Published November 17, 2012
Supreme Court Justice Samuel Alito is defending the court's 2010 decision in the Citizens United case that helped fuel hundreds of millions of dollars of spending by independent groups in the just-concluded campaign season.
Alito told roughly 1,500 people at a Federalist Society dinner this week that the First Amendment protects political speech, whether from an individual or a corporation. His comments to the overwhelmingly conservative and Republican crowd were part of his broader analysis of arguments put forth by the Obama administration in recent years that Alito said would curtail individual freedoms in favor of stronger federal power.
He said opponents of the 5-4 decision have conducted an effective, but misleading, public relations campaign by stressing that the court extended free speech rights to corporations.
He even praised opponents' pithy cleverness, noting such bumper stickers as "Life Does Not Begin at Incorporation."
But Alito rattled off the names of the nation's leading newspapers and television networks, all owned by corporations and possessing acknowledged rights to print and say what they wish about politics and government.
"The question is whether speech that goes to the very heart of government should be limited to certain preferred corporations; namely, media corporations," he said. "Surely the idea that the First Amendment protects only certain privileged voices should be disturbing to anybody who believes in free speech."
It was not the first time Alito has taken on critics of the outcome in the Citizens United case. At President Barack Obama's State of the Union address soon after the court's ruling in January 2010, the president said the court "reversed a century of law that I believe will open the floodgates for special interests -- including foreign corporations -- to spend without limit in our elections."
Alito, sitting with five other justices, was seen to mouth, "Not true."
The justice in his speech Thursday also briefly dealt with high court cases involving religion, private property, surveillance, immigration and health care. In the latter case, of course, Alito was among four justices who dissented from the ruling that upheld Obama's health care overhaul.
But he noted that, even in the health care ruling, the court rejected administration arguments in favor of congressional power at the expense of the states and individuals.
Taken together, Alito said, the views put forth by the government begin to suggest a vision of society "in which the federal government towers over people." He noted that in several cases, not a single justice endorsed the administration's arguments.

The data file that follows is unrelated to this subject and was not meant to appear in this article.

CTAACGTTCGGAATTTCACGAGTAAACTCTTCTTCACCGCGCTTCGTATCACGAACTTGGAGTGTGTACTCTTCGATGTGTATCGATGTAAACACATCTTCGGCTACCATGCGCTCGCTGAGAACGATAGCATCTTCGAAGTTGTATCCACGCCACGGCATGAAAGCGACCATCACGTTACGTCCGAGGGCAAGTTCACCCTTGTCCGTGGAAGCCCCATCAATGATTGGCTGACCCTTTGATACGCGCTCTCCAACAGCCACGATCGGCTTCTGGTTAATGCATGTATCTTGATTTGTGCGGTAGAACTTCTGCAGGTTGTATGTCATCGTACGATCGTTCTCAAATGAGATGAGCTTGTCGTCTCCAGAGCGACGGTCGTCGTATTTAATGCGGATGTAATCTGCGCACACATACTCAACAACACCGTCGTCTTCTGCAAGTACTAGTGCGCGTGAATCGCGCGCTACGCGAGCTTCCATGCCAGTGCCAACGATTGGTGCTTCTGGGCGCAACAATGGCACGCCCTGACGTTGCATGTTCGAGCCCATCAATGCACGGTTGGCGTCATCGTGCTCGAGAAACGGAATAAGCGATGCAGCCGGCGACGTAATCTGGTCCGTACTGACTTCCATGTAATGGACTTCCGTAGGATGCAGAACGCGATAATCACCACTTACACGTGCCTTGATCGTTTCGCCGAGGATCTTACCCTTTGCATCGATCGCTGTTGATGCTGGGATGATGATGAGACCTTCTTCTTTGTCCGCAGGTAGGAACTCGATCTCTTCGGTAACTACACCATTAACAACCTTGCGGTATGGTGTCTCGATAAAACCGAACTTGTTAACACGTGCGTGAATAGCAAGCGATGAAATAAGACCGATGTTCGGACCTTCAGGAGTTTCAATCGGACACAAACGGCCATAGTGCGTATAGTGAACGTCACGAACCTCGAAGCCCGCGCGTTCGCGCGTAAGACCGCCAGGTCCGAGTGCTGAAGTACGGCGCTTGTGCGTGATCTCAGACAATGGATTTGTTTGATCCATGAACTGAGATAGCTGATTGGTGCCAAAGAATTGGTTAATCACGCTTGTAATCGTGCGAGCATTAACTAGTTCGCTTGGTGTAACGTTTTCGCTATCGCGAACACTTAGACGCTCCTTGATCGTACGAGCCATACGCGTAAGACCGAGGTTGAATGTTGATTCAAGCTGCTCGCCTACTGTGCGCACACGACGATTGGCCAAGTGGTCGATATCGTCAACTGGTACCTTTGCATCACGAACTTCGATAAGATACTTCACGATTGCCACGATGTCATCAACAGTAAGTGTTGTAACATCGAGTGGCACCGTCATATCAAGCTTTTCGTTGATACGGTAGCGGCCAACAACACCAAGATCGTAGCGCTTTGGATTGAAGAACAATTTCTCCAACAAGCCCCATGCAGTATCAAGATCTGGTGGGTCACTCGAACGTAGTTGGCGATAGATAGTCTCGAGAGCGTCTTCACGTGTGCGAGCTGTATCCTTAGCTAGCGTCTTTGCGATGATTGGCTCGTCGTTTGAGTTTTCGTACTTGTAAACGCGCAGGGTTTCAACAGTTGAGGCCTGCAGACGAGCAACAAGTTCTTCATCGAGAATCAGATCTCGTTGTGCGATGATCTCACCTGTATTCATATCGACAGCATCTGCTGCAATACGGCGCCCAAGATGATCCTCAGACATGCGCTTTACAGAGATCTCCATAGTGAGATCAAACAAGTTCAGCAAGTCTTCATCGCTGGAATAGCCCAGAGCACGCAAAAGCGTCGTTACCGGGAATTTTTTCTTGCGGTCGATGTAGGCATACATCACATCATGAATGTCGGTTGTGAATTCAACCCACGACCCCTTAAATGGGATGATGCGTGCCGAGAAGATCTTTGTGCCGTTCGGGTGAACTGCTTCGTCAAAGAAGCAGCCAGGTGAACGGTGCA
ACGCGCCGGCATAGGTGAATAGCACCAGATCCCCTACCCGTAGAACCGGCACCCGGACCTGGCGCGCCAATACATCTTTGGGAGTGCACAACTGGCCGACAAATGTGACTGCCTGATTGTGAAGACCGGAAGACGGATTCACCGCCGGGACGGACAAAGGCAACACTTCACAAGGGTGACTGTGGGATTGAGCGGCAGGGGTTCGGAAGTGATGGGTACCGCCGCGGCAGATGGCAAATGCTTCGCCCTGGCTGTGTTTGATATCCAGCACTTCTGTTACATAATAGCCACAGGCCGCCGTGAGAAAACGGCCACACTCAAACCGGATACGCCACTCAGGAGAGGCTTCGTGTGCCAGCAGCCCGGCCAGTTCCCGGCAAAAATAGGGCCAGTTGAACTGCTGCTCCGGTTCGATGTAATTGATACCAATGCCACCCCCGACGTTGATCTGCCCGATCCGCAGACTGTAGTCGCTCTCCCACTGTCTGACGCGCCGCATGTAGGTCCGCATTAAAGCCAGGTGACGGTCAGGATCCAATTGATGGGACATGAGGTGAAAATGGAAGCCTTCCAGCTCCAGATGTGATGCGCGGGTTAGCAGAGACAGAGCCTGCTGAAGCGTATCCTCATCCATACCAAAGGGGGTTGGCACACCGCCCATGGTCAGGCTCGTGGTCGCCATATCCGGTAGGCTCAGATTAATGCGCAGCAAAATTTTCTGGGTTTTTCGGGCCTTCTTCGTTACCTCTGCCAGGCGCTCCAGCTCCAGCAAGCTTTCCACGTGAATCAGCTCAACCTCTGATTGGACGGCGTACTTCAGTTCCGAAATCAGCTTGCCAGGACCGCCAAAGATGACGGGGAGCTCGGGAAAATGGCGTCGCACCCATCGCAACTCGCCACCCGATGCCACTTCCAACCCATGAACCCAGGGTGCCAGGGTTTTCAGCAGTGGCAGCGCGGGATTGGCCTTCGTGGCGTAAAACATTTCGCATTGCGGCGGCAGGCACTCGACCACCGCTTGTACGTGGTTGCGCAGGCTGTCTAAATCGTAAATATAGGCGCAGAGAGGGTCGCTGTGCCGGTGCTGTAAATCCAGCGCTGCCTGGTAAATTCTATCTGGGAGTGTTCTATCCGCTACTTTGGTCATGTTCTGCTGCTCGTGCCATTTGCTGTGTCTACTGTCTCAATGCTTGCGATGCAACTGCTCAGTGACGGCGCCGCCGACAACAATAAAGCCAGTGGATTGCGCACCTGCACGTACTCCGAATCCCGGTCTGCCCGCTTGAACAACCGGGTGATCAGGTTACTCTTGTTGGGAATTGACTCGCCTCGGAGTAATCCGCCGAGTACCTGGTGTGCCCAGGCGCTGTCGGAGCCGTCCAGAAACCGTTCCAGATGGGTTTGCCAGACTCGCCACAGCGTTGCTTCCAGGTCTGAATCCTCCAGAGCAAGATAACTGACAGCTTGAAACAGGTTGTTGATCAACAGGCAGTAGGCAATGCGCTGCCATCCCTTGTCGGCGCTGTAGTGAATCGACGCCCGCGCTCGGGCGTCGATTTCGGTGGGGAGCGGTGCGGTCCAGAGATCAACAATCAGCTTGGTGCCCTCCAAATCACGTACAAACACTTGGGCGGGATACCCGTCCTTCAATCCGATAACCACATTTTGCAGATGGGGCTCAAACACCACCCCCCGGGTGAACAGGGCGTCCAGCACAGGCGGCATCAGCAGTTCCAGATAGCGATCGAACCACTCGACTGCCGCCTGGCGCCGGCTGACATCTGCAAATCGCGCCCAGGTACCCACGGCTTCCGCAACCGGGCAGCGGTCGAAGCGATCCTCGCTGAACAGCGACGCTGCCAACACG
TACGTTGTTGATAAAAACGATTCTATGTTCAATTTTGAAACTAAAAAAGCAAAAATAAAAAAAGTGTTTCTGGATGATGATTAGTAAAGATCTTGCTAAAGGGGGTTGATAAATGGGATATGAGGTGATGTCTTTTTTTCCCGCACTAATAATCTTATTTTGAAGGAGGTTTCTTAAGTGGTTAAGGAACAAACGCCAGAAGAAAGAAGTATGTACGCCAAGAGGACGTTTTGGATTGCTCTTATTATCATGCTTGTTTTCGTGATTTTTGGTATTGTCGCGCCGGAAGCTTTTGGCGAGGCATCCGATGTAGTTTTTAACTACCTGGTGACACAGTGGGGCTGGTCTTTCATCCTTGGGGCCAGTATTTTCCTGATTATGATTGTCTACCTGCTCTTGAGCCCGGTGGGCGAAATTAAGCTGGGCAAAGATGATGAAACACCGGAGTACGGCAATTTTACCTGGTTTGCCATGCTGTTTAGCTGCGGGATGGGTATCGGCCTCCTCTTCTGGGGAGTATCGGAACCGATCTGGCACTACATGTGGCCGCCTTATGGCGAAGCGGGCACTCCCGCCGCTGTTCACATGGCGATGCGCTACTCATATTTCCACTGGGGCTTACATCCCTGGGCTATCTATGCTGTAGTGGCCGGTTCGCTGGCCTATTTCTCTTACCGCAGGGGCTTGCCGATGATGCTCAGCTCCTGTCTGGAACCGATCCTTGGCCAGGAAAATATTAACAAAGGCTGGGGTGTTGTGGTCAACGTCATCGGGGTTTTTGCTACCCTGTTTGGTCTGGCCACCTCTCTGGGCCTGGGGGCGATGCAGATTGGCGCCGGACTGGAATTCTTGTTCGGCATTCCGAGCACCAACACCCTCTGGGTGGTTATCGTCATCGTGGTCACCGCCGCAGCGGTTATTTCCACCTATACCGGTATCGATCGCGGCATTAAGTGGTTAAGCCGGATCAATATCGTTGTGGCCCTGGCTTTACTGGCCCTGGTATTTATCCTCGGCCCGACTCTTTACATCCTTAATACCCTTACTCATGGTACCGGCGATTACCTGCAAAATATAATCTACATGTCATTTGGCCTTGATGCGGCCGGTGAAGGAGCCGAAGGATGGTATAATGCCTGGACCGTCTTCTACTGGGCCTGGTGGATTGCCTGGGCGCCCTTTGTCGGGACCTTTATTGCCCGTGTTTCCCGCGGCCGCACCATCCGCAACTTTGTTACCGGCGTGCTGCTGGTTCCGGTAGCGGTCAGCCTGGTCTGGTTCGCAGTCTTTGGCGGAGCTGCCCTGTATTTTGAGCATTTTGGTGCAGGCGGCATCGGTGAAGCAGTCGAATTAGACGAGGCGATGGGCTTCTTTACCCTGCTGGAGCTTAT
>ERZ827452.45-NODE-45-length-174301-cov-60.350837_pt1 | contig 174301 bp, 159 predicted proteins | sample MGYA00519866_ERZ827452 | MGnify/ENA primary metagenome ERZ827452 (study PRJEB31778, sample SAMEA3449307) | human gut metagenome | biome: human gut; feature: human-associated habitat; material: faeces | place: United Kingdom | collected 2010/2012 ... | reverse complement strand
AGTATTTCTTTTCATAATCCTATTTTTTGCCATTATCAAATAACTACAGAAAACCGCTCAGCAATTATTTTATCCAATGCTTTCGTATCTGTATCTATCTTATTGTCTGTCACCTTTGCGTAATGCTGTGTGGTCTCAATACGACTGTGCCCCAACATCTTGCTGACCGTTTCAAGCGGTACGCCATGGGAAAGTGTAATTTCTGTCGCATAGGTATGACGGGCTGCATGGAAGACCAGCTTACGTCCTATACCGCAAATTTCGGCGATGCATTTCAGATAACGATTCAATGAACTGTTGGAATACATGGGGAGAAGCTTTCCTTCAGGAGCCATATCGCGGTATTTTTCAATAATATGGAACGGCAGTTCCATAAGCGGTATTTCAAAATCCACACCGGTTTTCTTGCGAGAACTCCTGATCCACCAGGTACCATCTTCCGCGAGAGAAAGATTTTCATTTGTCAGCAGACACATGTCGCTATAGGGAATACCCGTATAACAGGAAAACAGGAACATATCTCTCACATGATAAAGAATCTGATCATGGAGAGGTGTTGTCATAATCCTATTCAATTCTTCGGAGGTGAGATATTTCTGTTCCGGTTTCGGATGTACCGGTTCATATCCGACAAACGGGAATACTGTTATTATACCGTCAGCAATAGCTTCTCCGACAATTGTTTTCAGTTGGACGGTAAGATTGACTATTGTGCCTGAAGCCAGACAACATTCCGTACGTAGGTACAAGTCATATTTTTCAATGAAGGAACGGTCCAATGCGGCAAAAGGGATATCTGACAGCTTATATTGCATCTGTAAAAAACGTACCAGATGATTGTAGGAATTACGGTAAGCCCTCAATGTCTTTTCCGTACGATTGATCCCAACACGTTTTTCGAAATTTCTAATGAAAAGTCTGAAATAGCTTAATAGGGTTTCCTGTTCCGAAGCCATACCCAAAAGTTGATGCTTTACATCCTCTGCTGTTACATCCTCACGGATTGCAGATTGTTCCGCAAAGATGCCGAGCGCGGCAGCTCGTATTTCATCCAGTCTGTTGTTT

He also humorously recounted his experience at Yale Law School in the early 1970s when he was a student of constitutional law professor Charles Reich, who by then was more interested in American counterculture than the law.
He quoted from Reich's bestselling "The Greening of America," in which the author painted a frightening picture of a disintegrating society and called the era a "moment of utmost sterility, darkest night, most extreme peril."
Here, Alito paused and, to the delight of a crowd dismayed by Obama's re-election, added, "So our current situation is nothing new."
Conservative justices routinely speak at Federalist Society gatherings, including the yearly fall meeting in Washington.
Thursday's black-tie dinner at a Washington hotel cost $175 a plate, or for $550 a participant could attend the dinner and three days of speeches and panel discussions featuring a host of federal judges, conservative and liberal legal scholars and leading Supreme Court lawyers.
Some critics have said the justices are crossing an ethical line when they allow their names to be used by the group to help sell tickets to the event. Alliance for Justice, a not-for-profit group that advocates for liberal court nominees, said Alito showed "insensitivity to the need for a justice's ethical behavior to be above reproach" by doing just that.
Ethics guidelines for federal judges other than Supreme Court justices say judges should steer clear of fundraising efforts and not allow the prestige of their office to be used to drum up ticket sales.
Federalist Society president and chief executive officer Eugene Meyer said the critics have their facts wrong.
"This annual event is not a fundraiser. We have not hoped to raise funds from it, and, in fact, we lose a little money on every meal we serve," Meyer said.